Casting across traditional lines raises questions in theater world



"Whose Role Is It Anyway?" That's the central question that will be posed at a panel discussion about nontraditional casting Wednesday at the Hippodrome's M&T Bank Pavilion.

Presented by the Hippodrome Foundation and the University of Maryland School of Law and moderated by Marc Steiner of WYPR-FM, "Whose Role Is It Anyway?" will examine the practice of casting across lines of race, gender, sexual orientation and physical abilities.

"It's an interesting question because anybody who is making theater in America today has to ask yourself what your responsibility is to the melting pot," says Donald Hicken, head of the theater department at the Baltimore School for the Arts and one of Wednesday's panelists.

FOR THE RECORD - A Nov. 10 article about the event Whose Role Is It Anyway? (tonight at the Hippodrome Theatre) included two errors. Windy Marshall, an actress who uses a wheelchair in the play Steel Magnolias, was incorrectly characterized as disabled. Also, Arena Players will present a scene from The Glass Menagerie performed by African-American actors in traditionally white roles rather than a scene from The Meeting.
The Sun regrets the errors.

"I certainly subscribe to the theory that if an actor is good enough, it's not going to matter what race they are. It's not just about the quality of the actor; it's more about the conditioning of the audience."

Hicken will be joined on the panel by actor Clayton LeBouef; casting director Pat Moran; Center Stage literary manager Otis Ramsey-Zoe; Robert E. Suggs, a professor at the law school; and playwright Rosemary Toohey.

Moran, who cast LeBouef in his breakthrough role as Col. Barnfather in NBC's Homicide: Life on the Street, recalls that the part was originally written for "an older white guy. Then Clayton got it. ... So the older white guy then became a younger black guy." Moran believes film audiences, producers and directors are becoming more accepting of nontraditional casting.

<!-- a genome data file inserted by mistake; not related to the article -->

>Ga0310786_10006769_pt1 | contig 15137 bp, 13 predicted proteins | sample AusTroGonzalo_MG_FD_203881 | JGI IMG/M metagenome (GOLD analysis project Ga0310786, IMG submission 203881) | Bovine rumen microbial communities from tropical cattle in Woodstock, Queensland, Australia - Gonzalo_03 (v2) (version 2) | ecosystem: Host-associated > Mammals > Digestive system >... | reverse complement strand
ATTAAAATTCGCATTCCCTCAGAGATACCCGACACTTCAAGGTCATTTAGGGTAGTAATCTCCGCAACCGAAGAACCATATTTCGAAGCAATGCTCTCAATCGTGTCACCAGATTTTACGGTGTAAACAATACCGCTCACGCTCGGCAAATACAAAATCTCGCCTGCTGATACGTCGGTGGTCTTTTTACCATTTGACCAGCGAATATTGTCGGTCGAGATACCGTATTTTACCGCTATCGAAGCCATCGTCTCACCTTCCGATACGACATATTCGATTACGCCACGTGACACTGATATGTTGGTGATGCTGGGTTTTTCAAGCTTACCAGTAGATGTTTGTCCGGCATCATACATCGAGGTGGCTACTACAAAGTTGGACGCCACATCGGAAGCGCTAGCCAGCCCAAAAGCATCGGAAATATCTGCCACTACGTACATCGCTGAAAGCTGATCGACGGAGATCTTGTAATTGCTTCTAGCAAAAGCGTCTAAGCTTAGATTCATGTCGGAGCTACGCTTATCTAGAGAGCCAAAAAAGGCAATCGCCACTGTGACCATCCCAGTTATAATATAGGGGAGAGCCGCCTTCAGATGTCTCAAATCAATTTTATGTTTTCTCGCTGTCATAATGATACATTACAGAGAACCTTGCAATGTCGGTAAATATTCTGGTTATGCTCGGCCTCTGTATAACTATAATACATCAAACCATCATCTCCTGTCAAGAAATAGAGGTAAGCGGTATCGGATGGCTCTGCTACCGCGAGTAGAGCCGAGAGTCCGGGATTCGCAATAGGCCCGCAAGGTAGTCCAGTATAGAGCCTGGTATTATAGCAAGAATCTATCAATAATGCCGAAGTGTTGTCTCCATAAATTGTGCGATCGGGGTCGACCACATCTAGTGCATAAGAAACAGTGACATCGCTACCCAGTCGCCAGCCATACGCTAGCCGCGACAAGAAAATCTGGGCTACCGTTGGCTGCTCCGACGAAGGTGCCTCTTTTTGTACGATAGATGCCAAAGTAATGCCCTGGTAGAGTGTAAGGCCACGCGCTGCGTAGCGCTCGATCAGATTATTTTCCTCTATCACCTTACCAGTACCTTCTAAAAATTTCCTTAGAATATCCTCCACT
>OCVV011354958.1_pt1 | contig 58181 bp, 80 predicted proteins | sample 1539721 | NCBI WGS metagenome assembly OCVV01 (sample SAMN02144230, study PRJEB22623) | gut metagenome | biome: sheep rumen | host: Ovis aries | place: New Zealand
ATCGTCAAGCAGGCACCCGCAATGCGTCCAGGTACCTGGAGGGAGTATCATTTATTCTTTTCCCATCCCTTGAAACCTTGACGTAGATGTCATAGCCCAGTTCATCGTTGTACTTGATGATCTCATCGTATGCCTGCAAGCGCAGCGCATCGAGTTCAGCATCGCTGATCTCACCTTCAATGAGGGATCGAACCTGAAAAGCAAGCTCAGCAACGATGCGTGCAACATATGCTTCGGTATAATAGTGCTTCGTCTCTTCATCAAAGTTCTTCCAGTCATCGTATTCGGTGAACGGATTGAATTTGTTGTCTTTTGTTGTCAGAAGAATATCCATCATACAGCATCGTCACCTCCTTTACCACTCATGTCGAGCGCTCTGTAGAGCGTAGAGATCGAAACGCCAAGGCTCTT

But the issue is often more complicated, particularly when a role is already established, or when a work is specifically about race or gender. Then nontraditional casting can become a legal issue.

In terms of copyright law, Suggs poses the hypothetical example of casting two women, instead of a man and a woman, in a traditional love scene. "If you change the genders, have you changed the meaning of the work? And if you've changed the meaning of the work, you've transformed it, you've created a derivative work that's outside of the license granted," he says.

If the casting involves hiring an actor of a different race, he continues, the matter can extend beyond copyright into constitutional law and civil rights statutes.

Wednesday's event will feature scenes illustrating nontraditional casting presented by three community theaters. The Vagabond Players will perform a scene from Steel Magnolias featuring a physically disabled actor. The Audrey Herman Spotlighters Theatre will perform a scene from The Tempest featuring a woman in the traditionally male role of Prospero and another woman as the sprite, Ariel. And Arena Players will perform a scene from The Meeting - about a fictitious meeting between Malcolm X and the Rev. Martin Luther King Jr. - in which Malcolm X will be played by a woman.

"Whose Role Is It Anyway?" inaugurates the third year of cooperative programs between the Hippodrome Foundation and the law school. Also planned is a program examining women's issues and equal rights in conjunction with the production of Little Women coming to the Hippodrome in April.

"I'm increasingly more convinced about the importance of trying to address complex social issues that are sometimes difficult to talk about by using theater, by using the arts," says Karen H. Rothenberg, dean of the law school.

"Whose Role Is It Anyway?" begins at 6:30 p.m. Wednesday at the M&T Bank Pavilion, 12 N. Eutaw St. Admission is free, but reservations are required. Call 410-727-5225.

Kahn steps down

Michael Kahn, artistic director of Washington's Shakespeare Theatre, is stepping down as head of the drama division of New York's Juilliard School, a post he has held since 1992. Kahn will still teach a third-year acting class at Juilliard and focus more energy on the Shakespeare Theatre and particularly on its new 776-seat Sidney Harman Hall, which is scheduled to open in fall 2007.

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